While surfing borders on a spiritual pursuit for many, it is still a complete physical sport. The simple act of paddling around and catching a wave engages muscles from your neck to your toes and all points in between. It is physically demanding, requiring not just strength, but balance and stability, flexibility, and endurance and stamina. From paddling and duck-diving to finding your feet and making that hacking cutback—not to mention the epic wipeouts and lung-burning underwater tumbles—surfers require a pretty high level of fitness.
Paddling alone targets multiple muscles, with triceps, biceps, deltoids, trapezius, rectus abdominus, latissimus dorsi, and obliques all engaged in the action to keep you moving. When catching a wave and standing up, starting with a good pushup with your pectoralis major, your lower body gets in on the action. While surfing, your quadriceps, gluteals, and gastrocnemius (calf) are all working to keep you upright. And when you’re getting ready for that smooth bottom turn or carving the face, heavy torso rotations are not just targeting your torso but core as well. Even between the action, when just sitting on the board waiting for the next set, your core and abdomen are engaged to keep your balance while you bob. In fact, finding balance and stability is a near constant pursuit in all aspects of surfing, engaging your core nearly the entire time.
All of this means that there are plenty of opportunities for one to get injured—not exactly a fun scenario when in the middle of a hurricane swell and rip currents are at cat 5. Warming up and staying fit are important to ensure you don’t put yourself and/or your surfing buddies at risk while grabbing a session. Here we offer a few tips to keep it fit and safe out on the water.
Before hitting the water, it’s a good idea to run through a few exercises that mimic the movements used when surfing. Your goal is to get your heart pumping and those joints in action, which is best achieved through a “dynamic warm-up,” essentially a series of ranges of motion repeatedly for eight to twelve repetitions. These should be challenging yet comfortable movements—the goal is to get the body primed, not over-exerted. Toe touches, squats, arm and shoulder circles, lunges (warrior and reverse), standing knee hugs, ankle circles, and standing trunk rotations will help engage some of the muscles that will be utilized during your session.
Vary your warm-up for surfing, targeting a variety of muscles and muscle groups rather than strict static stretching, which tends to limit the explosive movement needed in muscles when surfing.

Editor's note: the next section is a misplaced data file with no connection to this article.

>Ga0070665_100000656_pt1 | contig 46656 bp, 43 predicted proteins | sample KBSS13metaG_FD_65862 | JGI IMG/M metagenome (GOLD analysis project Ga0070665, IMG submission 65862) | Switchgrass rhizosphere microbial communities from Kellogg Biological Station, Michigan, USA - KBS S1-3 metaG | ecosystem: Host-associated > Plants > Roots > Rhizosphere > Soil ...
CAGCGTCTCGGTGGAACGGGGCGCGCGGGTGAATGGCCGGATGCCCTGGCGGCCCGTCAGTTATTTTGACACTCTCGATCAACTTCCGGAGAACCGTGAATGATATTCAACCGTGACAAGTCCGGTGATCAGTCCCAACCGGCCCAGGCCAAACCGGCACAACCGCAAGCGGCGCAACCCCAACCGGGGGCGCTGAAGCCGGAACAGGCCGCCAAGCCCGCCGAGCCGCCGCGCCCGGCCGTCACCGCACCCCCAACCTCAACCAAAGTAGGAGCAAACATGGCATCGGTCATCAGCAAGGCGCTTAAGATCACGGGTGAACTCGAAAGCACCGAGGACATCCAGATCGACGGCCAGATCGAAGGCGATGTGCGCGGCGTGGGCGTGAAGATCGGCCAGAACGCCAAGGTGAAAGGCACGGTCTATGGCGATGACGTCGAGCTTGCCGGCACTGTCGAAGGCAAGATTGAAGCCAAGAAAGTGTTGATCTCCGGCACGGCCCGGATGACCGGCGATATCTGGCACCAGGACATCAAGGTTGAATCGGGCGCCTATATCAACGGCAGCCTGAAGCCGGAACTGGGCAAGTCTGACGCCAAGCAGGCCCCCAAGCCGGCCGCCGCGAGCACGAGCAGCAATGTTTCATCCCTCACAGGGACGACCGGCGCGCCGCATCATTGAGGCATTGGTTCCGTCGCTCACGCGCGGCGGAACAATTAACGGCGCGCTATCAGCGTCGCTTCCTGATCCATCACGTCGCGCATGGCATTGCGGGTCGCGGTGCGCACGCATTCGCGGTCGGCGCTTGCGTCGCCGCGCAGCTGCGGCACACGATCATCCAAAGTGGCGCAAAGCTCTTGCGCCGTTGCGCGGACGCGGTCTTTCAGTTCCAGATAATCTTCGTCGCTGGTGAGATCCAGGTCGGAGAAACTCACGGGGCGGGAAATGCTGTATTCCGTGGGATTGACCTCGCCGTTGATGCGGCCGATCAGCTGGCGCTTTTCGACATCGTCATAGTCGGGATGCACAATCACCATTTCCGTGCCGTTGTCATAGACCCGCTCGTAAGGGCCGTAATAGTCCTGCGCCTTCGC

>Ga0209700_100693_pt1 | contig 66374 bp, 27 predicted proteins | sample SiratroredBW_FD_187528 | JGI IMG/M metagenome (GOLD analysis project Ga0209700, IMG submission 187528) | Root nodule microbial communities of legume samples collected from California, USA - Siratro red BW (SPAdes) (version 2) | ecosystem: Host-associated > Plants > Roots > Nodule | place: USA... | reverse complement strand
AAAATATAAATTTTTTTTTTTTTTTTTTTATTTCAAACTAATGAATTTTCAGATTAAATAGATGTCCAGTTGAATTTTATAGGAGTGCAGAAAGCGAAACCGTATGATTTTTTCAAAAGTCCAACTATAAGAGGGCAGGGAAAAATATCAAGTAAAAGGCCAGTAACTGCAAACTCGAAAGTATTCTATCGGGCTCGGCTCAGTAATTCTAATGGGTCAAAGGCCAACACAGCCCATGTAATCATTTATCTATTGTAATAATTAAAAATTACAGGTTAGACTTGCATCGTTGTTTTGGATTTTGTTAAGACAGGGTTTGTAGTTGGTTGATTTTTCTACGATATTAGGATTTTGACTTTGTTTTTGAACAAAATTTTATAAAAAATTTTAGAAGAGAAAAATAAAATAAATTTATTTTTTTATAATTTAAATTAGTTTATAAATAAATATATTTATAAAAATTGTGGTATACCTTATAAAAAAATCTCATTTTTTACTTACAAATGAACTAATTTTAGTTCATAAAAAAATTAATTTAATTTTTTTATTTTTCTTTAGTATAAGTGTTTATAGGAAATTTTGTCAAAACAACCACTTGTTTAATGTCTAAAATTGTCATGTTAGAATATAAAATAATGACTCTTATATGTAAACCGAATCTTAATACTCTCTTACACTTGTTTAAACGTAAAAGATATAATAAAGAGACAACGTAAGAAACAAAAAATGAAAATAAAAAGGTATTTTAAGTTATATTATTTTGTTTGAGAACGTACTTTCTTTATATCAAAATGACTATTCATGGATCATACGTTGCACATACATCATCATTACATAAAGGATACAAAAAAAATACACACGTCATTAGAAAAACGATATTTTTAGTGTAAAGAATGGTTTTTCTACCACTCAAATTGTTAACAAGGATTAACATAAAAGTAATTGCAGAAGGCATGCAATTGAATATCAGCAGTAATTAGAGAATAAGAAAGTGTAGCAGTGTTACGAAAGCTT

For those looking to stay in surfing form, here are a few workouts and exercise tips to prepare for the next swell.
Plyometric exercises—quick, powerful moves that start with eccentric action (muscle lengthening) followed by concentric action (muscle shortening)—improves muscle power, helping with those quick, explosive movements needed when surfing.
Surfing is a full-body sort of activity so its important to try and replicate the demands a day in the water will take. This means full body movement types of exercises, where motion is stressed over isolation exercises. Some exercises to try are squats, kettlebell swings, lunges (variations of this will help with rotation and trunk stability), dead lifts, and plyometric movements, as well as good oldfashioned pushups, chin-ups, and sit-ups.
Balance is key to be a successful surfer—without it, you’re just swimming. A good way to work on balance is through single leg movement exercises. From simple single leg balance exercises to single leg squats and step-ups, any one-legged movements will help you find your center of gravity, essential when that ride is a bit unruly. To work on balance while targeting other muscle groups, the use of a stability trainer like the Indo Board will not only up the workout difficulty, but is pretty fun too. From squats and pushups to oblique twists and various dumbbell/kettlebell routines, the combination of the wobbly board and range of motion engages the core throughout the process, much akin to surfing.
For a truly dynamic exercise, bent-over rows and other strength training exercise paired with a stability trainer, like on the Indo Board above, not only works on the targeted muscle groups, but your core as well.